College graduates with student loans spend nearly one-fifth (18%) of their salaries on student loan payments, according to new research from Citizens Bank. 60% of these graduates, aged 35 and under, expect to be paying student loans into their 40s.
Even though they’re struggling with this debt, only half of the respondents have looked into refinancing options, consolidating private and federal loans or improving the terms of their loans.
The cost of college has increased 13% for public universities and 11% for private nonprofit colleges in the past five years, according to The College Board. To meet these rising costs, 77% of the survey respondents borrowed federal loans, and one-third received private loans, which are typically smaller and require a co-signer.
“The long-term cost of college continues to be a major challenge for Millennials, even after they have established themselves in the workforce and significantly improved their credit from where they were when they started school,” said Brendan Coughlin, president of Consumer Lending for Citizens Bank. “As this generation of college graduates starts to contemplate future life events like home purchases and retirement, it becomes increasingly important for them to take control of their college debt, whether it’s through refinancing or other tactics that can help them limit its impact on their overall financial health.”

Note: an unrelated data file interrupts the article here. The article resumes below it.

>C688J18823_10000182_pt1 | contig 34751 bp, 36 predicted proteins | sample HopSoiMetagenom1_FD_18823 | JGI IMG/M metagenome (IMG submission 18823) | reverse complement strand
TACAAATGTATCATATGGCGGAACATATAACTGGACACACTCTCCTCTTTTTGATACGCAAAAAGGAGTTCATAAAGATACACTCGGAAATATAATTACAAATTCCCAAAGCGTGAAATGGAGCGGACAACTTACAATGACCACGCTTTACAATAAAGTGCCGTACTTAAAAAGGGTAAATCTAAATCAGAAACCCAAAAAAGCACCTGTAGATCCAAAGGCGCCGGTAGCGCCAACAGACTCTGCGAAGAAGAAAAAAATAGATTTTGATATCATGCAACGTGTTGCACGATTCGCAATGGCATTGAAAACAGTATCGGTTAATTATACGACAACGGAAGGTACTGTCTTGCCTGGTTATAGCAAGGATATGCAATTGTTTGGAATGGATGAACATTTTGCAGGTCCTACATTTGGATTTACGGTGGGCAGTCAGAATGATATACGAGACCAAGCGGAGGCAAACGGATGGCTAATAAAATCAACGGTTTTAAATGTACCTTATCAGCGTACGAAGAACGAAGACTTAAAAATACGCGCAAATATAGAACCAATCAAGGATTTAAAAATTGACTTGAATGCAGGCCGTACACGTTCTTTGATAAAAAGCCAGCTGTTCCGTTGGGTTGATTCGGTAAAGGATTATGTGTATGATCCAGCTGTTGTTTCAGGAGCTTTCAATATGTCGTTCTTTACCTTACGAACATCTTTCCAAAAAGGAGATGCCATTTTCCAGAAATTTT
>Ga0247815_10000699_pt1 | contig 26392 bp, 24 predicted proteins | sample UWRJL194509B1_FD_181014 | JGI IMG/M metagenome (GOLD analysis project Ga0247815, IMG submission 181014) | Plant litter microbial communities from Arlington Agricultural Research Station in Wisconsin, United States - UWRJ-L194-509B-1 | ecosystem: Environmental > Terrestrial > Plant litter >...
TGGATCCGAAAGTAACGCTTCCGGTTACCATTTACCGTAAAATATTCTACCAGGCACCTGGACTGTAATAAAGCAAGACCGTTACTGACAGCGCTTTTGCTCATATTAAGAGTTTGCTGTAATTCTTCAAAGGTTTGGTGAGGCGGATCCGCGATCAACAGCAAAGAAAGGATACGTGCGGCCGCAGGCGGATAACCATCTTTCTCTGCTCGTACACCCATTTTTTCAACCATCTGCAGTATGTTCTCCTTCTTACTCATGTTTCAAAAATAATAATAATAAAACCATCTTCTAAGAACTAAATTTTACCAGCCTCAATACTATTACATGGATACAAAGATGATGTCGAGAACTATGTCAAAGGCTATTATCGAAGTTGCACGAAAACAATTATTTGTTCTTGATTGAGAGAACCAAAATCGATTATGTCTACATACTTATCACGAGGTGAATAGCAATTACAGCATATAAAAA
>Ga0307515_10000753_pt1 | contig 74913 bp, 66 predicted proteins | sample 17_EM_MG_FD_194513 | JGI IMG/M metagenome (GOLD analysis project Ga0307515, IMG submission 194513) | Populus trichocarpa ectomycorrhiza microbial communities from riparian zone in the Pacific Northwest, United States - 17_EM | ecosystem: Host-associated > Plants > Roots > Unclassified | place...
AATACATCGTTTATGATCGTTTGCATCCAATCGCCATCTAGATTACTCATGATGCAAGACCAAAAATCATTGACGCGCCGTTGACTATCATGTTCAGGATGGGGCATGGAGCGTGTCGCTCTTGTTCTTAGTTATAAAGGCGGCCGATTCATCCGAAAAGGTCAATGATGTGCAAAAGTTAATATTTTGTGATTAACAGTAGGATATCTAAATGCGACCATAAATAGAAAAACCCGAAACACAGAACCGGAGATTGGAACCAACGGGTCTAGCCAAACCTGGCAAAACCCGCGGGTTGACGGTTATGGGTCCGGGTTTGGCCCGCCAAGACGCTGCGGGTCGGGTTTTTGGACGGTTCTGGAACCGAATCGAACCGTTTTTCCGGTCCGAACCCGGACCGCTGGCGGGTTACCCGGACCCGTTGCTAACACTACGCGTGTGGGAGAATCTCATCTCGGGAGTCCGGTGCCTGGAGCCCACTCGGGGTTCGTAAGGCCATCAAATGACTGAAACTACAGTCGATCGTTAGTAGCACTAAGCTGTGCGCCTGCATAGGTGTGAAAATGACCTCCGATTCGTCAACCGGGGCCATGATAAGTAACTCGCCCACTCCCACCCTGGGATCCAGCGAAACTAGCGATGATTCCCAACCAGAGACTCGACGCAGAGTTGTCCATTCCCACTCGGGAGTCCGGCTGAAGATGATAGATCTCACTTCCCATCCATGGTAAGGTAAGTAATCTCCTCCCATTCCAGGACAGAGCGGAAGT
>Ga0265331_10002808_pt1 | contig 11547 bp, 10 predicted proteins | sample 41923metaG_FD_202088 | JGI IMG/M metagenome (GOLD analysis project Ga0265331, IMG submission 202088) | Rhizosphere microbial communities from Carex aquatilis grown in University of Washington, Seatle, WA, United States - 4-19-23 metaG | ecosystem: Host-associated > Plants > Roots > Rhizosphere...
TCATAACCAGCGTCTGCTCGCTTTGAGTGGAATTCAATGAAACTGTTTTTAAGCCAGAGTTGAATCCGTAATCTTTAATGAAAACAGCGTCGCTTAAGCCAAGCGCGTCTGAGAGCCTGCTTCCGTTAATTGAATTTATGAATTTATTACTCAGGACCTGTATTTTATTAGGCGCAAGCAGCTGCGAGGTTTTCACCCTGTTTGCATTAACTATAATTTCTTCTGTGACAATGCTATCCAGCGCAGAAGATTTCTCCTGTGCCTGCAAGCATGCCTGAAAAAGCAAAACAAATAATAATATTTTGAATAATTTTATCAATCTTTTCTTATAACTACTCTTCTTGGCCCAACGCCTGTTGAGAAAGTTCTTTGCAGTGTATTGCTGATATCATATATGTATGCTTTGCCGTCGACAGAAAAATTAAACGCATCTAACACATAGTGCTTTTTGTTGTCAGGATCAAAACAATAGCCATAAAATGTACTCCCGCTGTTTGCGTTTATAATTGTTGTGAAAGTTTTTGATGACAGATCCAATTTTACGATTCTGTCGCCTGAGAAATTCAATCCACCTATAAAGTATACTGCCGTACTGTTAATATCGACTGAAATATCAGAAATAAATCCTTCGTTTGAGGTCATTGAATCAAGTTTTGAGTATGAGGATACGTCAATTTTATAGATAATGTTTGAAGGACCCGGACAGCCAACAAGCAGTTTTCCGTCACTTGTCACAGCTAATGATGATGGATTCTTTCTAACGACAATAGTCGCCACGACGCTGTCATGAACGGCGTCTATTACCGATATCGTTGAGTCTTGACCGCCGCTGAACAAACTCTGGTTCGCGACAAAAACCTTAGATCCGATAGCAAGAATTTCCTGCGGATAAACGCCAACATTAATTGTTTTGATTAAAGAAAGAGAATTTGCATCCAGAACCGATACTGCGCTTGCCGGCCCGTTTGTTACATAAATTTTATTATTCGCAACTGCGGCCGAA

The survey found students are cutting costs in other areas to pay for their loans, including:
- 54% limit travel
- 50% spend less on clothes, shoes and accessories
- 46% limit their spending on entertainment and social events
- 45% spend less at restaurants
- 40% lower their rent or mortgage payments
Due to this oppressive debt, many graduates are expressing buyer’s remorse over their education. 57% said they would have borrowed less, and 36% said they would not have gone to college if they had known how much it would cost.
“Unfortunately, the long-term cost of college is leading some graduates to question the value of their investment – in many cases, before they have fully explored their opportunities to significantly reduce their payments,” Coughlin said. “Similar to our approach to working with student borrowers and their families at the front end of the college journey, we are committed to helping graduates understand their options and manage their debt in a way that complements their broader financial goals.”
Many banks can help graduates with refinancing options. Citizens Bank offers education to students to help them better understand the borrowing process. They send annual “report cards” describing how much the student has borrowed and what their monthly payments will be when they graduate.
The Millennial Graduates in Debt study was conducted between February 10 and 22 of this year, and surveyed 501 Millennials in the United States who were college graduates and had student loans.
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